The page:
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Council Occupational Therapists respond to pandemic

Photo of tablet, phone and wheelchair user

June 30, 2020

Photo of tablet, phone and wheelchair user Modern technology is being used by Powys County Council's occupational therapists as they look to operate safely during the Covid-19 pandemic.

Video consultations - using smartphones, laptops or tablets - are taking place with clients and even the use of Google Street View is helping staff and residents keep safe.

Verena Zimmer is lead occupational therapist for the south of the county.  She explained: "Prior to Covid-19, all consultations with our clients were done face-to-face but we've had to adapt our way of working to keep everyone safe."

"Although a very small number of in-person consultations do take place - with my colleagues wearing appropriate PPE and socially distancing - we've found that we've been able to carry out a lot of work via cameras on phones and webcams."

She explained that one resourceful colleague was finding it difficult to establish the layout of the outside of a lady's home who was in need of a wheelchair ramp to her door. So she turned to Google Street View. "My colleague couldn't quite visualize the layout of the garden and paths so she had the brilliant idea of looking at the outside of her house on Google Street View and was able to establish how the ramp could be fitted," said Ms Zimmer.

Another way in which the team has responded to the pandemic has been to build on their existing work to help Powys residents with movement difficulties. This sometimes mean that, through the use of different techniques, new equipment, and care staff training, a single carer can help the person move (for example out of bed), where previously it would have taken two. This means freeing up more care staff at a time when it was anticipated that there would be higher numbers of care staff unable to work due to sickness or the need to self-isolate.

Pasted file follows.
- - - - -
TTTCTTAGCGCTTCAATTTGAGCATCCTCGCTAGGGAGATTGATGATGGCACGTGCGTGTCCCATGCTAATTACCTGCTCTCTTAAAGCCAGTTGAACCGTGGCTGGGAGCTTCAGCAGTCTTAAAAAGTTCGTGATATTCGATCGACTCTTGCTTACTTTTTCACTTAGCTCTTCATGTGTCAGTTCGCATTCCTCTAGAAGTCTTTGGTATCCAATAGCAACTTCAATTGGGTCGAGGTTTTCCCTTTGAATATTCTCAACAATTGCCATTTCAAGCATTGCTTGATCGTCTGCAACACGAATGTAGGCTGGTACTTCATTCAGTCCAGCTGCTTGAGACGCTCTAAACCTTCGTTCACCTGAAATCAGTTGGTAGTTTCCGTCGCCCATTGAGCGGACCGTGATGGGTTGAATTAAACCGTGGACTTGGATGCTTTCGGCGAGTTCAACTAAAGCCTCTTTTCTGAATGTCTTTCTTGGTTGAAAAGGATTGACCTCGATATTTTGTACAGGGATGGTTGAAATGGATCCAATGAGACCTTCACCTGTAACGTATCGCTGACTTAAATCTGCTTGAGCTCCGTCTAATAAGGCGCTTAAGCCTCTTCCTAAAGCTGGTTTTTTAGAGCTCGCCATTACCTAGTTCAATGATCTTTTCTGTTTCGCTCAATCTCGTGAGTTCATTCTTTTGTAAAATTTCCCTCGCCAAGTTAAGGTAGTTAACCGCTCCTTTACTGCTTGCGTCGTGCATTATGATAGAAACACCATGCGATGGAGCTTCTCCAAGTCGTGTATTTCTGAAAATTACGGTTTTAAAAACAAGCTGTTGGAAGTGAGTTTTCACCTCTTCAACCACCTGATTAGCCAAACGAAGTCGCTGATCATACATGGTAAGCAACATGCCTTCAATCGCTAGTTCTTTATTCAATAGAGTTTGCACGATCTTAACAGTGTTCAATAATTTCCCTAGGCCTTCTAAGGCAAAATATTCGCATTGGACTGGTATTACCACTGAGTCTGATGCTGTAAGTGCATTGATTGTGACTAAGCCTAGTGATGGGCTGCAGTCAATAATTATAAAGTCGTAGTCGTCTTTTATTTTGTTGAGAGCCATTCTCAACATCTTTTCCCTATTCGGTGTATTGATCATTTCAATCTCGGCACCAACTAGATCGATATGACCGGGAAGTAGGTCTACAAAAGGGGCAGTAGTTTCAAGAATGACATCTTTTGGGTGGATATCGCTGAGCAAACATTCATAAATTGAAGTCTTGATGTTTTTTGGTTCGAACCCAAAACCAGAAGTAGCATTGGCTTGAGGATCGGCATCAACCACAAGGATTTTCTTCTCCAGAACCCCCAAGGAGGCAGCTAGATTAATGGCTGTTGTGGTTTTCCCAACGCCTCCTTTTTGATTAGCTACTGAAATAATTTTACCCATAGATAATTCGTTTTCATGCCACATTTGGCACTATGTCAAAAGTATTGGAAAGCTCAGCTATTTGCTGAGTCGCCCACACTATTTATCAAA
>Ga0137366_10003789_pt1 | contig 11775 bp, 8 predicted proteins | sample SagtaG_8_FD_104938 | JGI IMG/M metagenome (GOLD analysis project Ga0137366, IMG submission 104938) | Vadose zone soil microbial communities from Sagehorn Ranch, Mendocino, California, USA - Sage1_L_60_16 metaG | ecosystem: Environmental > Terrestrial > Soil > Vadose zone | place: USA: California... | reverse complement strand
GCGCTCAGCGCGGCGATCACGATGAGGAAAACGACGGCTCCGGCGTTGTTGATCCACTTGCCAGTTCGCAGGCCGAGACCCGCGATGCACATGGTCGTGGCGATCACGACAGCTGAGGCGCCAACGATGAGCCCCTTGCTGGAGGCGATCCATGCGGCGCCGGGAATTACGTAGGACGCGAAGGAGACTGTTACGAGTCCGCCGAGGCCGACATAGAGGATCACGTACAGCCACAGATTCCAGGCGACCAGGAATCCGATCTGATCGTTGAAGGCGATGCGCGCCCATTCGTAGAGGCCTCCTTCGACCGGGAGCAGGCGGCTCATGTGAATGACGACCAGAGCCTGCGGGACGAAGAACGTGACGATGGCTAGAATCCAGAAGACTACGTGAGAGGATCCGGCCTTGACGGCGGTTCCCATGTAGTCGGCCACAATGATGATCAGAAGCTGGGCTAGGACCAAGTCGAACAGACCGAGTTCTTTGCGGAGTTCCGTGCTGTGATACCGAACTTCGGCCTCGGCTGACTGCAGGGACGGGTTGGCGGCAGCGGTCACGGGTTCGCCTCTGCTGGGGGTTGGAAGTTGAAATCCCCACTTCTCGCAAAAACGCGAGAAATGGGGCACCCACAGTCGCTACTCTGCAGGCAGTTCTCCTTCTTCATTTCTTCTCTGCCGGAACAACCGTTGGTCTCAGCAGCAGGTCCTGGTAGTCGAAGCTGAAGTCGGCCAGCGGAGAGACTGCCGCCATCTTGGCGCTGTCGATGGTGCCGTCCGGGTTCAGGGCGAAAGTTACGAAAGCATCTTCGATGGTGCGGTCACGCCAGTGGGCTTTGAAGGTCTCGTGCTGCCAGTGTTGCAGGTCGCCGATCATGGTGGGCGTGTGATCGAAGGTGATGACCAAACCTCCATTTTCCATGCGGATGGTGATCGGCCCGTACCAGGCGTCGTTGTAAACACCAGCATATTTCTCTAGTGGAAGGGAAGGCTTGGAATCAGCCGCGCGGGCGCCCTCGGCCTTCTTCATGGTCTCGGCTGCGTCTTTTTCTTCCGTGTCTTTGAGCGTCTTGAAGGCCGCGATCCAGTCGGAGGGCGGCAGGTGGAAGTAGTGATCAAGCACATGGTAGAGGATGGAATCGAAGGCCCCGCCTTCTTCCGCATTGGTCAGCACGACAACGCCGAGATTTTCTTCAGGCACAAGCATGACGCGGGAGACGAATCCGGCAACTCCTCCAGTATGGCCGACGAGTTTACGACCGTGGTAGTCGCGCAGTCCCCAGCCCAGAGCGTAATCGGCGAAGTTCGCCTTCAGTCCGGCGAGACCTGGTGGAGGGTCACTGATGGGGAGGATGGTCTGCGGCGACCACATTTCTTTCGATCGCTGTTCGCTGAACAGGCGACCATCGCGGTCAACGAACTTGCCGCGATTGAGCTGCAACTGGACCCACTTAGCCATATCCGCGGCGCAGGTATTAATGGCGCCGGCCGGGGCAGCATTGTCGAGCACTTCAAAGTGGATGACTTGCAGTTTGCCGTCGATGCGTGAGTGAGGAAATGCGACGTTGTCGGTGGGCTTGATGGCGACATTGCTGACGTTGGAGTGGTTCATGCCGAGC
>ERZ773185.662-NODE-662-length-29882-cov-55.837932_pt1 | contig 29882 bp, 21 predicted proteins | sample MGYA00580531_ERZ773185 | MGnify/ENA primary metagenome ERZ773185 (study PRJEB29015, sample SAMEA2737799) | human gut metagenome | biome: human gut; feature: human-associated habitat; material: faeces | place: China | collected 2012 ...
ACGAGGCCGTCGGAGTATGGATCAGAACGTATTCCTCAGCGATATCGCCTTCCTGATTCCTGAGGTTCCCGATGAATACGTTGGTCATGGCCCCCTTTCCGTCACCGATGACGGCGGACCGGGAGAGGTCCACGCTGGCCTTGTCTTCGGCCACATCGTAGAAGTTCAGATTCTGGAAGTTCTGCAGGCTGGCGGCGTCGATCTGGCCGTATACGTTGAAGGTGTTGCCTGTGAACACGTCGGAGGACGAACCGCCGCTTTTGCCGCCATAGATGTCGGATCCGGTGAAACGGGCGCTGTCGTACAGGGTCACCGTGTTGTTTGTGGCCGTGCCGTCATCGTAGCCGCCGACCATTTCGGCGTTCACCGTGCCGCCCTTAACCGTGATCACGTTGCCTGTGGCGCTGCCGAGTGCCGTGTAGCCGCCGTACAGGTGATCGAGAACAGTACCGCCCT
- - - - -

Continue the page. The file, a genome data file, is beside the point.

"We use the phrase Moving with Dignity to reflect the manner in which we aim to help our service users. Even though we may be using technology, our aim is always to ensure that the individual is able to maintain her or his dignity as far as possible."

She cites the example of a lady - who receives Direct Payments - who had experienced a fall which had led to a lack of confidence in her movement. The Moving with Dignity Occupational Therapist took up her case and was able to discuss the use of a Minilift standing hoist. This allowed her to move out of bed with the assistance of a single Personal Assistant (funded by her DPs), rather than the previous two.

Another example was a 97 year old gentleman who, again, had mobility issues. A multi-disciplinary review - initiated by the Moving with Dignity Occupational Therapist - agreed that the gent could be safely supported by one carer, using a Quickmove sit and stand transfer aide and an in-bed repositioning system.

Advice was also given to him to reduce the risk of slips, trips and falls, and how to manage in the event of a fall. The member of staff also provided a telecare phone so that it could be used to raise help in case of emergency as well as liaising with a builder/plumber who were working on a shower room conversion for the family.

Councillor Myfanwy Alexander is Cabinet Member for Adult Social Care with the council. She commented: "'Our Occupational Therapists are renowned for their ability to provide practical solutions to problems and they have demonstrated this strength in many innovative ways in this challenging time.'

Powys residents who would are looking for support to remain independent in their own homes can call ASSIST on 0345 602 7050 or visit https://en.powys.gov.uk/article/7708/ASSIST .

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